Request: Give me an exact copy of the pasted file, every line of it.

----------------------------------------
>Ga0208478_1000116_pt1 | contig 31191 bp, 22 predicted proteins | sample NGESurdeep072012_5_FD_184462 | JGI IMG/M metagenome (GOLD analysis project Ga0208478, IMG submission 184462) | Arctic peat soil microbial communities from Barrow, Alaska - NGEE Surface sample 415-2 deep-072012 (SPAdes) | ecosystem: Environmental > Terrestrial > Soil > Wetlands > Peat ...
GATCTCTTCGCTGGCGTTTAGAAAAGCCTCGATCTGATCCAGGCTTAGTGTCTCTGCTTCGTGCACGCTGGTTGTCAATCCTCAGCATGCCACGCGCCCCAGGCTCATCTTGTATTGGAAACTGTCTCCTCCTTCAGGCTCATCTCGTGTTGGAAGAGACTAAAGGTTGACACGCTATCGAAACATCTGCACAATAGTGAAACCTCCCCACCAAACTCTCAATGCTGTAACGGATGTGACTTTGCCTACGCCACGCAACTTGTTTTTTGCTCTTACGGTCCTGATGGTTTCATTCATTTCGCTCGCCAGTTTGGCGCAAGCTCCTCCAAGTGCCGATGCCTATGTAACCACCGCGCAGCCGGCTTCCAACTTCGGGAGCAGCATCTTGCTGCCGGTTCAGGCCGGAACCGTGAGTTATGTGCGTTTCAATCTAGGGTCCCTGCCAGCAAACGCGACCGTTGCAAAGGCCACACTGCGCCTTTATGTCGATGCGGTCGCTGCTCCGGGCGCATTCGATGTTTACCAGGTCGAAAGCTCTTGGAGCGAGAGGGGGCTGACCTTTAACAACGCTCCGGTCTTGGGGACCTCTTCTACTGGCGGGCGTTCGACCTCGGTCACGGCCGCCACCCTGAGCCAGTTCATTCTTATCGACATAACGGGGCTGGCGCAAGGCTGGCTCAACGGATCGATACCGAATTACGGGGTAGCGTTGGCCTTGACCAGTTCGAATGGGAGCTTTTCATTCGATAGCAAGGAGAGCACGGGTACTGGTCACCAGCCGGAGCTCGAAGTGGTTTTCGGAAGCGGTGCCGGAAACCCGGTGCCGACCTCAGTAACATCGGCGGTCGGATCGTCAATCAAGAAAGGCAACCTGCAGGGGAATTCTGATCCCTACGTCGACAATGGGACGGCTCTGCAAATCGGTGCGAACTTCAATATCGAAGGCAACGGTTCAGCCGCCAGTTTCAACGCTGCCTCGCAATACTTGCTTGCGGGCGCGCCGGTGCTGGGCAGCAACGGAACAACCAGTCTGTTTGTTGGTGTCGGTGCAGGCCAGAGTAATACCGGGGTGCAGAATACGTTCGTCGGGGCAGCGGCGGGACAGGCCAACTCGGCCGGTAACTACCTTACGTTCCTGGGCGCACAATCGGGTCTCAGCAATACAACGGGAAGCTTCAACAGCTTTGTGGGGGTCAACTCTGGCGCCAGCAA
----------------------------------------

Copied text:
>Ga0208478_1000116_pt1 | contig 31191 bp, 22 predicted proteins | sample NGESurdeep072012_5_FD_184462 | JGI IMG/M metagenome (GOLD analysis project Ga0208478, IMG submission 184462) | Arctic peat soil microbial communities from Barrow, Alaska - NGEE Surface sample 415-2 deep-072012 (SPAdes) | ecosystem: Environmental > Terrestrial > Soil > Wetlands > Peat ...
GATCTCTTCGCTGGCGTTTAGAAAAGCCTCGATCTGATCCAGGCTTAGTGTCTCTGCTTCGTGCACGCTGGTTGTCAATCCTCAGCATGCCACGCGCCCCAGGCTCATCTTGTATTGGAAACTGTCTCCTCCTTCAGGCTCATCTCGTGTTGGAAGAGACTAAAGGTTGACACGCTATCGAAACATCTGCACAATAGTGAAACCTCCCCACCAAACTCTCAATGCTGTAACGGATGTGACTTTGCCTACGCCACGCAACTTGTTTTTTGCTCTTACGGTCCTGATGGTTTCATTCATTTCGCTCGCCAGTTTGGCGCAAGCTCCTCCAAGTGCCGATGCCTATGTAACCACCGCGCAGCCGGCTTCCAACTTCGGGAGCAGCATCTTGCTGCCGGTTCAGGCCGGAACCGTGAGTTATGTGCGTTTCAATCTAGGGTCCCTGCCAGCAAACGCGACCGTTGCAAAGGCCACACTGCGCCTTTATGTCGATGCGGTCGCTGCTCCGGGCGCATTCGATGTTTACCAGGTCGAAAGCTCTTGGAGCGAGAGGGGGCTGACCTTTAACAACGCTCCGGTCTTGGGGACCTCTTCTACTGGCGGGCGTTCGACCTCGGTCACGGCCGCCACCCTGAGCCAGTTCATTCTTATCGACATAACGGGGCTGGCGCAAGGCTGGCTCAACGGATCGATACCGAATTACGGGGTAGCGTTGGCCTTGACCAGTTCGAATGGGAGCTTTTCATTCGATAGCAAGGAGAGCACGGGTACTGGTCACCAGCCGGAGCTCGAAGTGGTTTTCGGAAGCGGTGCCGGAAACCCGGTGCCGACCTCAGTAACATCGGCGGTCGGATCGTCAATCAAGAAAGGCAACCTGCAGGGGAATTCTGATCCCTACGTCGACAATGGGACGGCTCTGCAAATCGGTGCGAACTTCAATATCGAAGGCAACGGTTCAGCCGCCAGTTTCAACGCTGCCTCGCAATACTTGCTTGCGGGCGCGCCGGTGCTGGGCAGCAACGGAACAACCAGTCTGTTTGTTGGTGTCGGTGCAGGCCAGAGTAATACCGGGGTGCAGAATACGTTCGTCGGGGCAGCGGCGGGACAGGCCAACTCGGCCGGTAACTACCTTACGTTCCTGGGCGCACAATCGGGTCTCAGCAATACAACGGGAAGCTTCAACAGCTTTGTGGGGGTCAACTCTGGCGCCAGCAA